On top of the main linear broadcast was a full multi-platform content plan covering a comprehensive digital approach. Lightbros, a Madrid-based creative agency, worked on the digital side alongside Aurora. Aurora and Lightbros developed and pushed out 10 live streams that then became video on demand, six daily highlights across the week of the event, plus a full event digital highlights show and over 300 live clips published across TikTok, Instagram, YouTube Shorts and X.

Adds Crump: “Some of the numbers on YouTube were staggering. We had over five and a half million impressions on YouTube, 1.2 million views with an average watch time of 28 minutes, which is exceptional. So in a channel that was just launched at the start of the week – a fresh new channel – we did really amazing numbers.”

Duffy concludes that for the next Hexagon Cup, Aurora can bring even more to the broadcast. He says: “You bring the data components to it and those are really interesting. I think we can do more of that. I think we were just really scraping the surface in terms of what happens on the field of play and how the audience understands how a match is won and lost, and padel’s a really new sport, so I think there’s clearly an audience for it.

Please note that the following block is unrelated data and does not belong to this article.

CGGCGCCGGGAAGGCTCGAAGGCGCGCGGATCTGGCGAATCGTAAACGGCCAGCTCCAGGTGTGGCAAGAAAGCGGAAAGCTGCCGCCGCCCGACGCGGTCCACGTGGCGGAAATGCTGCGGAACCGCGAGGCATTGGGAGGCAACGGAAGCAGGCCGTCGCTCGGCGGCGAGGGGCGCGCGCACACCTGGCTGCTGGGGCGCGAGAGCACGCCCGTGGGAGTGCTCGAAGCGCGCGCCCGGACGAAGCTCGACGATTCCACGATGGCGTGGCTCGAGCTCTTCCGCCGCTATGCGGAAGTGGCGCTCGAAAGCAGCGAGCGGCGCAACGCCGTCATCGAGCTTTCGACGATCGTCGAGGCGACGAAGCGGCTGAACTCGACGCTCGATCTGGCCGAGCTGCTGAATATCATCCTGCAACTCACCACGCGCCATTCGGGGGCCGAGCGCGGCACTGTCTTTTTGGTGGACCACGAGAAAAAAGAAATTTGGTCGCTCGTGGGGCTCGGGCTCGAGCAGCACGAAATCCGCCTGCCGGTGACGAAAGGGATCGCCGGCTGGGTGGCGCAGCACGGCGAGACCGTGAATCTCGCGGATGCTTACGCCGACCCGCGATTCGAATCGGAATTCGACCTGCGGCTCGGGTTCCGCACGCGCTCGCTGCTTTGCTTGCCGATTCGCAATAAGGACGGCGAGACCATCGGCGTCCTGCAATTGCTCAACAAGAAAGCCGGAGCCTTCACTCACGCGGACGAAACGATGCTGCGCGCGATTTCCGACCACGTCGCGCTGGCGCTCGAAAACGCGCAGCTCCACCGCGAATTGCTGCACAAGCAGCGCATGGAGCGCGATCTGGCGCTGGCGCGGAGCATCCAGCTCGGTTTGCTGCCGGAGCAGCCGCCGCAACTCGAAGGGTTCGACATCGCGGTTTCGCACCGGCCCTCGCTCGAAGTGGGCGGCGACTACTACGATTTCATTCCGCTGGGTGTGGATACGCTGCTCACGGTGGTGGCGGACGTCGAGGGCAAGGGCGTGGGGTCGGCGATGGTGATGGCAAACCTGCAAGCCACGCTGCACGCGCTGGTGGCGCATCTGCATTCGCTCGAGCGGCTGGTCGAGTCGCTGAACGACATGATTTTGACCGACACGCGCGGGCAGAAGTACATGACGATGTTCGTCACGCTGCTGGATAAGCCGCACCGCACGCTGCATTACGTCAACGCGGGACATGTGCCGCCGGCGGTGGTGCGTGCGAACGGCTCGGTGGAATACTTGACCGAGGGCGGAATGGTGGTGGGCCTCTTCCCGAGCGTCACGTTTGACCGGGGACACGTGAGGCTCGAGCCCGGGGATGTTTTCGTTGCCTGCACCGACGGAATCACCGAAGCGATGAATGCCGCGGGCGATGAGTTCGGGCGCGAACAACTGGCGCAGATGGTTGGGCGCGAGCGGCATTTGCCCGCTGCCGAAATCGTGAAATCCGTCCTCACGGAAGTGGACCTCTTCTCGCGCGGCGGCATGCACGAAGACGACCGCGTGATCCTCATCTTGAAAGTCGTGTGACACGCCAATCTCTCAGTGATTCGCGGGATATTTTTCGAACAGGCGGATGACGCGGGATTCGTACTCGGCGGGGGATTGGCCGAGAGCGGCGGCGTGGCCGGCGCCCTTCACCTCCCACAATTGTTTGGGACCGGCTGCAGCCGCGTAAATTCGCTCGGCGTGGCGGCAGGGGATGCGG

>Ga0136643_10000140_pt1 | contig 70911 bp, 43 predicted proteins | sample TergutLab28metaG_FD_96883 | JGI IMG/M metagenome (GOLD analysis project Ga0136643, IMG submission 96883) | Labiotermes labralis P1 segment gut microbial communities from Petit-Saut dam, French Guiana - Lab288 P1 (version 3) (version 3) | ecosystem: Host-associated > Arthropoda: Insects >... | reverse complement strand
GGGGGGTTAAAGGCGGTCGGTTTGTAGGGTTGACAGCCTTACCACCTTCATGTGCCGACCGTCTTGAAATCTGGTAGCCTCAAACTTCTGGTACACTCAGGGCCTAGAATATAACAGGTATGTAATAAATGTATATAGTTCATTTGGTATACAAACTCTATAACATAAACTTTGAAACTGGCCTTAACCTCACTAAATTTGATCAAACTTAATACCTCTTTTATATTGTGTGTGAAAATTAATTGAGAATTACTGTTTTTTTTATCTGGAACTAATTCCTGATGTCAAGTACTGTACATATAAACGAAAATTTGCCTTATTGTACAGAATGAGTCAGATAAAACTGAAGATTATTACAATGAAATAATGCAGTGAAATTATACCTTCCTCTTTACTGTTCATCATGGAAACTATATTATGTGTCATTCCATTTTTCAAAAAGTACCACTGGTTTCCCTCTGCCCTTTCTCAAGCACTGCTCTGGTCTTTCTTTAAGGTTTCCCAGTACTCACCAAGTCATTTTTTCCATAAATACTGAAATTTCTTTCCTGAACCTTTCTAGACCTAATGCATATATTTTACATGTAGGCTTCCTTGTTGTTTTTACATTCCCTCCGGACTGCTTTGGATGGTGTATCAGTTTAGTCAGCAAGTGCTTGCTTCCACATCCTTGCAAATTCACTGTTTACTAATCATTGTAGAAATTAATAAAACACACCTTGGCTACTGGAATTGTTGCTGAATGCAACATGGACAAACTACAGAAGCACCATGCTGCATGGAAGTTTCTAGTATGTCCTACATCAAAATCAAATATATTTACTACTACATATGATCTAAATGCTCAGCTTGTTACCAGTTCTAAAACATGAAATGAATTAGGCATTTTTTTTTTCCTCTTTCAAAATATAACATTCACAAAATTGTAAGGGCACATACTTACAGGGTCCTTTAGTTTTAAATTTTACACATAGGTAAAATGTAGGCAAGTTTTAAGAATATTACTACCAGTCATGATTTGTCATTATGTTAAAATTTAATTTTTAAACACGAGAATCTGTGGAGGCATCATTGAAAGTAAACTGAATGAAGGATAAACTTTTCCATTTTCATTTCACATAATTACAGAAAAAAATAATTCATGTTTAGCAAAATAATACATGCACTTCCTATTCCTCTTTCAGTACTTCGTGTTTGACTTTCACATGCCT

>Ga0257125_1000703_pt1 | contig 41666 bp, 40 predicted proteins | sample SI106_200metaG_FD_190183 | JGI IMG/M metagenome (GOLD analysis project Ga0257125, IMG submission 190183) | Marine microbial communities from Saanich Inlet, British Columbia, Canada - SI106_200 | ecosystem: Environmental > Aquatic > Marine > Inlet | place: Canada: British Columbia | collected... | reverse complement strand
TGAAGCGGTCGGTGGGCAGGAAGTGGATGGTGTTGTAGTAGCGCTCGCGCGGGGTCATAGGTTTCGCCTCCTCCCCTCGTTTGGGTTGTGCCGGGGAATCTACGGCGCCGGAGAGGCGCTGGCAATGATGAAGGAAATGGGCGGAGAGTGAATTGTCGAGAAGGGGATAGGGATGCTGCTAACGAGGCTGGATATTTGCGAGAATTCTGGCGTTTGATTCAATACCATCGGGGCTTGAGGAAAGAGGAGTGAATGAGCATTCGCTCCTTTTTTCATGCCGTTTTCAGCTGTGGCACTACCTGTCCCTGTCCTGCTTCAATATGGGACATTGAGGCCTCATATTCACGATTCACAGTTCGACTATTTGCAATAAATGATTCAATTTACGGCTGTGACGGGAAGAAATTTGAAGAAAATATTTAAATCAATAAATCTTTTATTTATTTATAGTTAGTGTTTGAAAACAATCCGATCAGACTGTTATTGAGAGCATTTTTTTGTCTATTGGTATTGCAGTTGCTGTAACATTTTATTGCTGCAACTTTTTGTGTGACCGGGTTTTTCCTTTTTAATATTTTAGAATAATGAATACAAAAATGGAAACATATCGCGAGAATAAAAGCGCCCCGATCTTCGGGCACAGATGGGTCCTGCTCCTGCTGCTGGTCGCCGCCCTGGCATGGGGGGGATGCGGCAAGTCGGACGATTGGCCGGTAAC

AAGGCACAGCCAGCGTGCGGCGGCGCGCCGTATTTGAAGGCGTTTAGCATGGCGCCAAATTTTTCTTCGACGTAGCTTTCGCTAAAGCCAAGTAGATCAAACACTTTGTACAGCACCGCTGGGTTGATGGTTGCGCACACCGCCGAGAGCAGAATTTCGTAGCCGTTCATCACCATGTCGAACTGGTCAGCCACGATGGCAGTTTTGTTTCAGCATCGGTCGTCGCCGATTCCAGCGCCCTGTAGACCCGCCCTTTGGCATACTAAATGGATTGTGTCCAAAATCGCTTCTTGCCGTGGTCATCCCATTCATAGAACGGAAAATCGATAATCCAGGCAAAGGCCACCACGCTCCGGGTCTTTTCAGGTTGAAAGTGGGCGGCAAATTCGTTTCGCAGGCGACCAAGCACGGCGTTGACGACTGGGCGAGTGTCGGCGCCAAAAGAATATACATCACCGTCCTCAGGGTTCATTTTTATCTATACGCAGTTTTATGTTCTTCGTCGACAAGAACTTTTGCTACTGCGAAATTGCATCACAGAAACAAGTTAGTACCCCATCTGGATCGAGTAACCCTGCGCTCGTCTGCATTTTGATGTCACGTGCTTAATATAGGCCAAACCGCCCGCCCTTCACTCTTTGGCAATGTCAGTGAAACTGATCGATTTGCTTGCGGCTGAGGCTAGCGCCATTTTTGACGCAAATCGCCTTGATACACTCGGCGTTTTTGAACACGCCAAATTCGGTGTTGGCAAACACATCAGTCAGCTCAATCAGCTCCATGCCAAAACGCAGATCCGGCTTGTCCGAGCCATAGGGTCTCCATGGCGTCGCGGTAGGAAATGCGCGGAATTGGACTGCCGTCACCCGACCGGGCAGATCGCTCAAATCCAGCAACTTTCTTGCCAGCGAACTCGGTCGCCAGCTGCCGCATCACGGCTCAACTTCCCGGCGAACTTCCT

“Also, we could use more behind the scenes footage, which is the other major vogue in live television; the question is what happens before the players step on court, or how do they interact with each other in a team scenario? Dropping those mics into that discreet audio listen is really helpful; it really tells its own story.

“I think the innovation in the graphics and the data is so central to everybody’s proposition, I think, these days in sport,” continues Duffy. “We’ve just been lucky that we’ve worked with a lot of people who have let us get on with it and trust us to develop and innovate. It is always a challenge to think, “what’s the next thing that we can do?” but it’s really gratifying that some people look at us as being able to do that. It’s a challenge for us and our partners to think, “okay, how do we go at this again with the sport and try and invigorate it?”.”

The success of the Hexagon Cup is now being analysed by the creators, and it should be back in 2025 as an ongoing annual event.

Hexagon Cup was distributed across nearly 200 markets internationally, with the broadcasters including WBD Discovery and Eurosport, ITV, ESPN, DAZN, Supersport, Tencent China, Fox Mexico, Fox Australia, and Sky NZ.